The waiter had two large wooden salad bowls, one in which he mixed up the dressing and later tossed the salad, and the other just containing the lettuce. I of course said "yes" to anchovies, so he mashed up the anchovies with some of the other ingredients, mustard, Worcestershire, probably some garlic. Then he whisked in the yolk of a coddled egg. Next he squeezed in the juice of half a lemon, and whisked it as he glug, glugged the olive oil. Piling the romaine lettuce into the bowl, he tossed it all, added a generous amount of shredded parmesan and croutons, and divided it onto two plates. Scrumptious!
After the salad they brought us each a tiny scoop of lime sorbet, no doubt to "cleanse our palates." Then our delicious entrees—I saved about 2/3 of my steak to bring home—and finally, when we declined dessert, two chocolate truffles.
A grand meal indeed!
The next day, Monday, was St. Patrick's Day and our final day in Portland. Since Monday is a running day for me, I headed out resolutely for an early run. I felt pretty sluggish, but I wouldn't have wanted to miss the opportunity to run in Portland anyway. I ran in Waterfront Park, across Steel Street Bridge and down the Eastside Embankment, and back across Hawthorne Street Bridge. Later I calculated my entire route (including some doubling back and forth and the trips from and to the hotel) as about 5½ miles.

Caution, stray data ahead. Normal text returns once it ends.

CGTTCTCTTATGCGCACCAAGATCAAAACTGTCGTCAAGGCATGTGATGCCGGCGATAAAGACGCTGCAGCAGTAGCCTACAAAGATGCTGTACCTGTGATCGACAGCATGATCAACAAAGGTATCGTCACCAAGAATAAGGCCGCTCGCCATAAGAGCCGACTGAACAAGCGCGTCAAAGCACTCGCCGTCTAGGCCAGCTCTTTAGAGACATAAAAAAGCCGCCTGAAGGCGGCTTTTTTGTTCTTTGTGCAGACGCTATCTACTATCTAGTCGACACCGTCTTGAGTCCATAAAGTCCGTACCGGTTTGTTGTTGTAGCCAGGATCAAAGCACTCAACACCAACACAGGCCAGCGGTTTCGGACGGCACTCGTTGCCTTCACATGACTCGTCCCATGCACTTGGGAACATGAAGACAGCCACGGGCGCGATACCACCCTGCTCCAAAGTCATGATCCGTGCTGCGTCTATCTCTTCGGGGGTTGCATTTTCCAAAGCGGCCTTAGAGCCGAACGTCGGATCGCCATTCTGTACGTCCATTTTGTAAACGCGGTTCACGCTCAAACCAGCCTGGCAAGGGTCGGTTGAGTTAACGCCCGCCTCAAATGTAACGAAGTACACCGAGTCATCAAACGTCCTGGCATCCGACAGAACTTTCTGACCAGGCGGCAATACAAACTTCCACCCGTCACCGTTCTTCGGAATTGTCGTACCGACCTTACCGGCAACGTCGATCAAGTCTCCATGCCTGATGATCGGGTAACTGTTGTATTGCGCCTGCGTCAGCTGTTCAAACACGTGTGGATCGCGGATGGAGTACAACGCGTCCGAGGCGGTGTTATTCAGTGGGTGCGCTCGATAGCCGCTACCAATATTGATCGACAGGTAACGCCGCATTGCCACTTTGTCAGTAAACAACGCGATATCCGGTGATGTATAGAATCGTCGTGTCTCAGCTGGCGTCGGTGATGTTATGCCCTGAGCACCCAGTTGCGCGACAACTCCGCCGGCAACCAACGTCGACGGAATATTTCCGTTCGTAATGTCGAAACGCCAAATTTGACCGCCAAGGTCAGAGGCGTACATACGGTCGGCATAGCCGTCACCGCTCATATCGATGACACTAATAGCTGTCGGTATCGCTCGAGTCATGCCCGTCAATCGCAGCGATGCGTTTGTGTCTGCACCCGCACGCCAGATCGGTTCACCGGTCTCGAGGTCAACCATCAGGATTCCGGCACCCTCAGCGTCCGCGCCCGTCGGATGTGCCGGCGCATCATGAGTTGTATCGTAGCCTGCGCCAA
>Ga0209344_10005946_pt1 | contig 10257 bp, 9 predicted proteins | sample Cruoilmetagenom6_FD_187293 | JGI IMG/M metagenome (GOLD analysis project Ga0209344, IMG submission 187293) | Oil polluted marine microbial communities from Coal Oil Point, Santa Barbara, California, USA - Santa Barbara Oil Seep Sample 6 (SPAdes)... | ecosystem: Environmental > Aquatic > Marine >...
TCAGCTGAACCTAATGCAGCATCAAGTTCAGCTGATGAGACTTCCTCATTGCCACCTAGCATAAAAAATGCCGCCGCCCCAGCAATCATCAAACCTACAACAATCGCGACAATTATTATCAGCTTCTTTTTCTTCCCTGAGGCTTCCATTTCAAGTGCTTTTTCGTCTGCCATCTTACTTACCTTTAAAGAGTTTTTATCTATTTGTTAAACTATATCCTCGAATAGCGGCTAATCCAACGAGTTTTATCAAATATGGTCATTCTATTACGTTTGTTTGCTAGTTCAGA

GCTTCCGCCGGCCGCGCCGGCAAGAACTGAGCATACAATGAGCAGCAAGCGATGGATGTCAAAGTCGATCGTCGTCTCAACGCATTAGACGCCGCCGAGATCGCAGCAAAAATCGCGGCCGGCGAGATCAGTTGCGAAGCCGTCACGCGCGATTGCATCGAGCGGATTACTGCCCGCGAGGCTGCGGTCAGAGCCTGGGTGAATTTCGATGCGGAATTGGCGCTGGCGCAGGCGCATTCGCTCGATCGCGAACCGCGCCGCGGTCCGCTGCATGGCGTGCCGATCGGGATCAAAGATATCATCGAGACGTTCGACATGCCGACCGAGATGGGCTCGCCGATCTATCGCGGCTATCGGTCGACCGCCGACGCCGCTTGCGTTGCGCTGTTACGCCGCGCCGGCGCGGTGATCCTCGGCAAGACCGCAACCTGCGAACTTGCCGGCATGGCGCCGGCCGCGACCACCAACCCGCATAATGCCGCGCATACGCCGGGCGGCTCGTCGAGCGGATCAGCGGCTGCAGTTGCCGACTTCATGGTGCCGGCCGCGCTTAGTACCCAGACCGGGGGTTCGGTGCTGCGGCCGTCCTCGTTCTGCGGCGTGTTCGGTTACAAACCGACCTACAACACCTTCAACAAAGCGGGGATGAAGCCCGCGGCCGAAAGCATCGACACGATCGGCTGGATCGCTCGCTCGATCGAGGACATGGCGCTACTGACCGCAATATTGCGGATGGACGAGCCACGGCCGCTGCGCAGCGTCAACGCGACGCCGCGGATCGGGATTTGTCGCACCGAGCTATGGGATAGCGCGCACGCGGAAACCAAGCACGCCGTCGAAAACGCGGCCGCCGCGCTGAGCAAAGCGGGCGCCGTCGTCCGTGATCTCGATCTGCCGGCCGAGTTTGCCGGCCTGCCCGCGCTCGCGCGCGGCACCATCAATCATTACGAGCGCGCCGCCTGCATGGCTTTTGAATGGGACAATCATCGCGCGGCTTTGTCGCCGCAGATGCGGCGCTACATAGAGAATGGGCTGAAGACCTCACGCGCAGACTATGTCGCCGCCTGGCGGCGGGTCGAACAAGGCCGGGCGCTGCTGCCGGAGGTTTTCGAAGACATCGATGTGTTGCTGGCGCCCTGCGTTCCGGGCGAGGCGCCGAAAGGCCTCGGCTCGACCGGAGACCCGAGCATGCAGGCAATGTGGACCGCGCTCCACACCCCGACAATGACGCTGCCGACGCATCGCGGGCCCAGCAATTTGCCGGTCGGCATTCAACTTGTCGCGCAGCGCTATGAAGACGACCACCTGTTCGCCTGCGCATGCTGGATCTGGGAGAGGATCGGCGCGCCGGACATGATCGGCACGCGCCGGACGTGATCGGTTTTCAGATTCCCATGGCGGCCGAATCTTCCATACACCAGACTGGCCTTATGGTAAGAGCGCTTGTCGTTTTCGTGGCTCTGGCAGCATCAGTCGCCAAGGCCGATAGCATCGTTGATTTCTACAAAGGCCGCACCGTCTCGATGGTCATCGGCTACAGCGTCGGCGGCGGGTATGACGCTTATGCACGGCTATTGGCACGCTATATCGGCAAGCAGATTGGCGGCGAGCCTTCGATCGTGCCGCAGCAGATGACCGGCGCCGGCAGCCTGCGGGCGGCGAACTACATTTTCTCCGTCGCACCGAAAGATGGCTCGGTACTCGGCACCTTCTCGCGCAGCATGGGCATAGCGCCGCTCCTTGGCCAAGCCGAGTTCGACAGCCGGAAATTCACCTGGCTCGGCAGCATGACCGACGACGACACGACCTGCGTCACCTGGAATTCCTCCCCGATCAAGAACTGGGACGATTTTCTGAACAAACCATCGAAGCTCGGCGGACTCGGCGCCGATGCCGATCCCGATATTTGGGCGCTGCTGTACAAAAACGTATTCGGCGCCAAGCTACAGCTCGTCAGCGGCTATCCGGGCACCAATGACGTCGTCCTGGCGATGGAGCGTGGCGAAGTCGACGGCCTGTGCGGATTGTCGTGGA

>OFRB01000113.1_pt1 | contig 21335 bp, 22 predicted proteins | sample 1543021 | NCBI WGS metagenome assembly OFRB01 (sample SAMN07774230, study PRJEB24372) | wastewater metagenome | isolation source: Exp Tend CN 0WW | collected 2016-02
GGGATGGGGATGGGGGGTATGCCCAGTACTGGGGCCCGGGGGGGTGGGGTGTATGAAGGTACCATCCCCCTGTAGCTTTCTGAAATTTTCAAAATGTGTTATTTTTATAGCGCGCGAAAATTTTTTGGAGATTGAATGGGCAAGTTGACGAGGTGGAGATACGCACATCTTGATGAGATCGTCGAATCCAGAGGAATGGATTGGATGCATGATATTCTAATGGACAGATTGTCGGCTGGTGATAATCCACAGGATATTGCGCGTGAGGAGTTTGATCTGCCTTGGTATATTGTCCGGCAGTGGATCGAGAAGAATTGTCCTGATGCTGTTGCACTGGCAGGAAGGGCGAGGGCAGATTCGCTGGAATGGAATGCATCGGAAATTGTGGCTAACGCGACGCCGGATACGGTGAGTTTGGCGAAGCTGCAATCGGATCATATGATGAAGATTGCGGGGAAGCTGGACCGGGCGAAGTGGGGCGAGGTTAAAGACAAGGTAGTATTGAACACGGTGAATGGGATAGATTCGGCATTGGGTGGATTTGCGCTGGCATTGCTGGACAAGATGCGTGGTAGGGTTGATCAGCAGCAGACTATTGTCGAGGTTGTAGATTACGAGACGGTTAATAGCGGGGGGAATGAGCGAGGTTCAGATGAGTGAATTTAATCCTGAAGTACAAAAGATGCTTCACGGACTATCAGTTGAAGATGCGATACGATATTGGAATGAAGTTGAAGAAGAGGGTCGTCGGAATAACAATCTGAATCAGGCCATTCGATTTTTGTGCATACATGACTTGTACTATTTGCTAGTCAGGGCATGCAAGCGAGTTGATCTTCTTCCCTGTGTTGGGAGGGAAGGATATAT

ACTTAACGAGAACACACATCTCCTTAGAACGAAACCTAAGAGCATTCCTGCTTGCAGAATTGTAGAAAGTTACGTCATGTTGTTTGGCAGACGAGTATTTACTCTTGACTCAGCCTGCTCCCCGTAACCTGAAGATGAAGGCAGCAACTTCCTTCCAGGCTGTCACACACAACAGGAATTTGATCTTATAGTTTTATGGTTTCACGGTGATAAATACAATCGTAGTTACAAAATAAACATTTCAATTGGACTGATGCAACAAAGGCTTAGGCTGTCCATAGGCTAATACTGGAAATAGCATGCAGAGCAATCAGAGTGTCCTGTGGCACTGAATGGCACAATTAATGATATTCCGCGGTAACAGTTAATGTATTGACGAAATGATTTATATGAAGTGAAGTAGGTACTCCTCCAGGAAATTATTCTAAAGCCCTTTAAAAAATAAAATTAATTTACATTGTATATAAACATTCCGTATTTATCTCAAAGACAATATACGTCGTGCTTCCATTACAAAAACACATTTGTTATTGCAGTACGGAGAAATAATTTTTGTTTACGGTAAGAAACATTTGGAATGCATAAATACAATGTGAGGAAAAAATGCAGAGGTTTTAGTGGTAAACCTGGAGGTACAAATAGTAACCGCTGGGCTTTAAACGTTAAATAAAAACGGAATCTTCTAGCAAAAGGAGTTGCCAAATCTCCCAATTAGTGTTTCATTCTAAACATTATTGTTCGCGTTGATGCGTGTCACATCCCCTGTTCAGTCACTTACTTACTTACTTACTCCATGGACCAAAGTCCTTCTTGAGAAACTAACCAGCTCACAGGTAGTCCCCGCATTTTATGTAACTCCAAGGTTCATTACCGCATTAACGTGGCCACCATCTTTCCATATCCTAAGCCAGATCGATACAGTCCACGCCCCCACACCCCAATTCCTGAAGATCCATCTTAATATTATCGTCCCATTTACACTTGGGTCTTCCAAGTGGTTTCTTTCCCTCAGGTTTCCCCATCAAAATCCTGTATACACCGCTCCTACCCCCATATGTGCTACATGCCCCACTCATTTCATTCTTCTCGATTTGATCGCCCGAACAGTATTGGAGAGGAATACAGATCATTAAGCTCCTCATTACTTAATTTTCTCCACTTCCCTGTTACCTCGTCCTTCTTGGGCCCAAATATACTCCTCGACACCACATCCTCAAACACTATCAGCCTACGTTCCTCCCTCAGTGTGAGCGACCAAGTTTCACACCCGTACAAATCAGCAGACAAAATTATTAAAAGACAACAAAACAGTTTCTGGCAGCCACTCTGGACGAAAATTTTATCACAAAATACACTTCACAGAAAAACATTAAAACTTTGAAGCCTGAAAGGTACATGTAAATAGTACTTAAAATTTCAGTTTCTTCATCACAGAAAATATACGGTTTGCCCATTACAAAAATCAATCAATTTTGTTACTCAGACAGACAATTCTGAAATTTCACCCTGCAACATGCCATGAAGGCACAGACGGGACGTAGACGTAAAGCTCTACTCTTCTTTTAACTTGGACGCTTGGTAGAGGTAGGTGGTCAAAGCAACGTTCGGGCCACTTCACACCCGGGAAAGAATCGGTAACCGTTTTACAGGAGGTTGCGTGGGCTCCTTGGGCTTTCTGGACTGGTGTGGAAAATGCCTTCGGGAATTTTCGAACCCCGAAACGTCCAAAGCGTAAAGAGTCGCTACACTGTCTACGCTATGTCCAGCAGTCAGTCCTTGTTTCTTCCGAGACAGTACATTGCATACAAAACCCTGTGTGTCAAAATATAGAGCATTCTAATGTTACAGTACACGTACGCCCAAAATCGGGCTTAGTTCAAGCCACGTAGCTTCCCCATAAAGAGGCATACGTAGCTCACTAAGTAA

Before we checked out of the hotel, I made breakfast (as I had on Saturday, but not on Sunday because of the race). I had brought along packets of Quaker Weight Control Oatmeal, which I mixed with some dried cherries and cinnamon before adding the hot water, then stirred in half a chopped banana and topped it with sliced almonds. It was delicious and filling, and really worth the extra calories (the Weight Control type has 160 calories per serving). Each packet has twice as much fiber and twice as much protein (thanks to whey protein) as ordinary oatmeal. So I figure the extra calories are equivalent to having an egg on the side, which I would probably do at home.
Then we finally had to pack up and leave, with only a couple more bags than we came with (thanks to Nordstrom and Whole Foods). The drive home was much quicker and easier than the drive down... even with a stop in Centralia for one final, gooey, sugary cinnamon roll. I know I'll pay for it, but it was so, so worth it!